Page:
Comeback For New Model Of Nazi Germany Aircraft

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One of the most iconic airplanes in history is set to make a comeback as Swiss manufacturer Junkers revealed plans to bring back its legendary Ju-52, nicknamed Tante Ju (Aunt Ju or Iron Annie).

Officials of Swiss enterprise Junkers Flugzeugwerke AG are determined to create a competitive and environmentally friendly passenger plane named Ju52 New Generation.

The announcement was made before the kickoff of the AERO Friedrichshafen, an aviation fair taking place in the German town of Friedrichshafen at Lake Constance.

A former German Junkers Ju 52/3m at Howard Field, Panama Canal Zone, in late 1942, in service with the USAAF 20th Transportation Squadron, Sixth Air Force. (Newsflash)

According to German newspaper Frankfurter Allgemeine Zeitung, Junkers engineers intend to use V12 550 hp four-stroke aircraft diesel engines designed and built by German firm RED Aircraft GmbH. They need less fuel and maintenance than previously used radial engines.

Further significant changes will affect the cockpit which will be equipped with the latest GPS-based avionics technology including weather data, anti-collision software and an autopilot function, presumably provided by US-Swiss technology company Garmin.

Two pilots will man the aircraft which is set to have a capacity of 14 passengers.

A market release is not expected before 2026 due to lengthy approval procedures.

German aviation news site Aerokurier reports that the Ju52 New Generation will have a wingspread of 29 meters (95 feet) and be 19 meters long (62 feet).

Junkers Ju 52/1m replica (also known as Iron Annie) of “CF-ARM” at the Western Canada Aviation Museum in the city of Winnipeg located in the Canadian province of Manitoba.
(Newsflash)

It is set to be six meters high (20 feet). Its maximum take-off mass will be 6,816 kilograms (1,073 stone).

Junkers has its headquarters in Widnau, a municipality in the Canton of St Gallen.

It is headed by German entrepreneur and aviation enthusiast Dieter Morszeck, the former owner and chief executive of luggage giant RIMOWA.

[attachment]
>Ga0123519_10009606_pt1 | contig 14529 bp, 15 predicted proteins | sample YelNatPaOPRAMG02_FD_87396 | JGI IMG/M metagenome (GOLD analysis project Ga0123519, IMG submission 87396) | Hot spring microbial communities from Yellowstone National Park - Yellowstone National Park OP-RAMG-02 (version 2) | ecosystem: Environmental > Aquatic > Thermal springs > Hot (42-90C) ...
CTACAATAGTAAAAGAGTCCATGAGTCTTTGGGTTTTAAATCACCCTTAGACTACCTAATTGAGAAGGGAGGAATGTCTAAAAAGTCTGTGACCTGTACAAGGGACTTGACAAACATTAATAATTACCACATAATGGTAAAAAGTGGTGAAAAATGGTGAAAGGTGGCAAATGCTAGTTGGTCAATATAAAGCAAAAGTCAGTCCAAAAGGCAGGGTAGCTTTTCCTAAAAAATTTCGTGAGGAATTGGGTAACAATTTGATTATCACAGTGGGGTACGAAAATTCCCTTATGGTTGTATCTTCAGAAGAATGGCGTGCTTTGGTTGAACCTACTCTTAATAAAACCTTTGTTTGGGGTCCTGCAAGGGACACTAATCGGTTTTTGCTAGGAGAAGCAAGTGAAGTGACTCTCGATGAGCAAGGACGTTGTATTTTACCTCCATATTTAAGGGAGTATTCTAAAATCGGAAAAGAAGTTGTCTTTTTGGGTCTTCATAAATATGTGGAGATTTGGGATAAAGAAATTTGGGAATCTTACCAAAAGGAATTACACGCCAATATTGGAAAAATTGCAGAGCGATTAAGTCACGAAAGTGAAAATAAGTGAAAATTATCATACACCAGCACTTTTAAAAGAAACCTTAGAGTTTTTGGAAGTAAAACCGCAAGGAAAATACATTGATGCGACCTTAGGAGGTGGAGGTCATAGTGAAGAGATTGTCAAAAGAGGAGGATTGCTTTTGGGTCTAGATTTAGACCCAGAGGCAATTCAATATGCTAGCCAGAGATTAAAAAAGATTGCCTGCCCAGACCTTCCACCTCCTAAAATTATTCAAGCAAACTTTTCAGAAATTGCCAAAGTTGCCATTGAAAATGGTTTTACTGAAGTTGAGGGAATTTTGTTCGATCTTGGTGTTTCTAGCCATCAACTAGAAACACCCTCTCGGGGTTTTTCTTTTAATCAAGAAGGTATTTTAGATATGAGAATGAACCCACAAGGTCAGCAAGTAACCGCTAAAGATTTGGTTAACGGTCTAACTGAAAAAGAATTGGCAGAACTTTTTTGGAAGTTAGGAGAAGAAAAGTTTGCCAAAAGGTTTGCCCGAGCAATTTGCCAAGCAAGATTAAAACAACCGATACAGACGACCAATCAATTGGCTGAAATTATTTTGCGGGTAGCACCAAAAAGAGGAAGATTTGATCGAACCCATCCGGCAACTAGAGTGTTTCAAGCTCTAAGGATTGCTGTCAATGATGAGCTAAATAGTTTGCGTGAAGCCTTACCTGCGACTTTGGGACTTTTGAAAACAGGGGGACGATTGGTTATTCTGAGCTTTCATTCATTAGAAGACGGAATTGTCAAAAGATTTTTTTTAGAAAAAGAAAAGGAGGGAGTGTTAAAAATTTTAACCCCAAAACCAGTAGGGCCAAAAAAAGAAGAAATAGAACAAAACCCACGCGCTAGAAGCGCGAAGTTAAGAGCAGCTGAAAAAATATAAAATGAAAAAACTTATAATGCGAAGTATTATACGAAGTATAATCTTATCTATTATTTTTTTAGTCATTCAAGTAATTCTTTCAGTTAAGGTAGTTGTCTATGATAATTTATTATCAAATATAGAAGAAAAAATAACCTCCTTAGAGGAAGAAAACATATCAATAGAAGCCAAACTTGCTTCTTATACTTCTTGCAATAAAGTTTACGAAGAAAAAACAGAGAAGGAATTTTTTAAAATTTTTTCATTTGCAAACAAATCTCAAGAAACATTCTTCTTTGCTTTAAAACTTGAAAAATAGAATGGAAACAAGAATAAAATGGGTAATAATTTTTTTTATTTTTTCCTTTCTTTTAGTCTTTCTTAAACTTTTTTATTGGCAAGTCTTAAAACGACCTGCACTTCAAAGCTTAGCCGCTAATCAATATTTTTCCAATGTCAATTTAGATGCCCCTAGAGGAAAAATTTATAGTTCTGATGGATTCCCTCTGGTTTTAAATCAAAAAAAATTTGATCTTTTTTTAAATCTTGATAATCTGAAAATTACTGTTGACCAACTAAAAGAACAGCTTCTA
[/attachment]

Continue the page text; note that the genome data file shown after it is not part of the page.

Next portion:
Initial development of the original Junkers Ju-52 began in 1930.

Its design incorporated a corrugated duralumin metal skin as a strengthening measure, a highly unusual and innovative approach at that time.

The aircraft’s maiden flight was performed on the 13th of October 1930. The primary model was principally operated as a 17-seat airliner or utility transport aircraft by various civil operators during the 1930s.

Junkers Ju 52, also known as Iron Annie, approaching the Russian city of Stalingrad during the Second World War in 1942.
(Newsflash)

The Ju-52 was in production between 1931 and 1952. It was operated by several commercial aviation companies, including German Lufthansa and Switzerland’s Swissair, as both passenger aircraft and cargo plane.

As far as military services are concerned, the Ju-52 was heavily deployed by Nazi Germany’s Luftwaffe forces.

The model was in operation on all fronts of the Second World War for troop and freight transportation. It was also briefly used as a medium bomber.

Additionally, the type was deployed by other nations’ militaries in conflicts such as the Spanish Civil War and the Portuguese Colonial War.

During the postwar era, the Ju-52 had a long service life with numerous military and civilian operators. Large numbers were still in use by the 1980s.

Even in the 21st century, several aircraft have remained in operation for purposes such as heritage aviation displays and aerial sightseeing.

All 20 people on board died when a Ju-52 crashed near the town of Flims in Graubuenden Canton, Switzerland, on 4th August 2018.

According to investigations, pilot error was the reason for the fatal accident. Ju-Air, a local initiative founded in 1982 to offer sightseeing flights, stopped operating as a consequence.


To find out more about the author, editor or agency that supplied this story – please click below.
Story By: Thomas HochwarterSub-Editor: Marija Stojkoska, Agency: Newsflash

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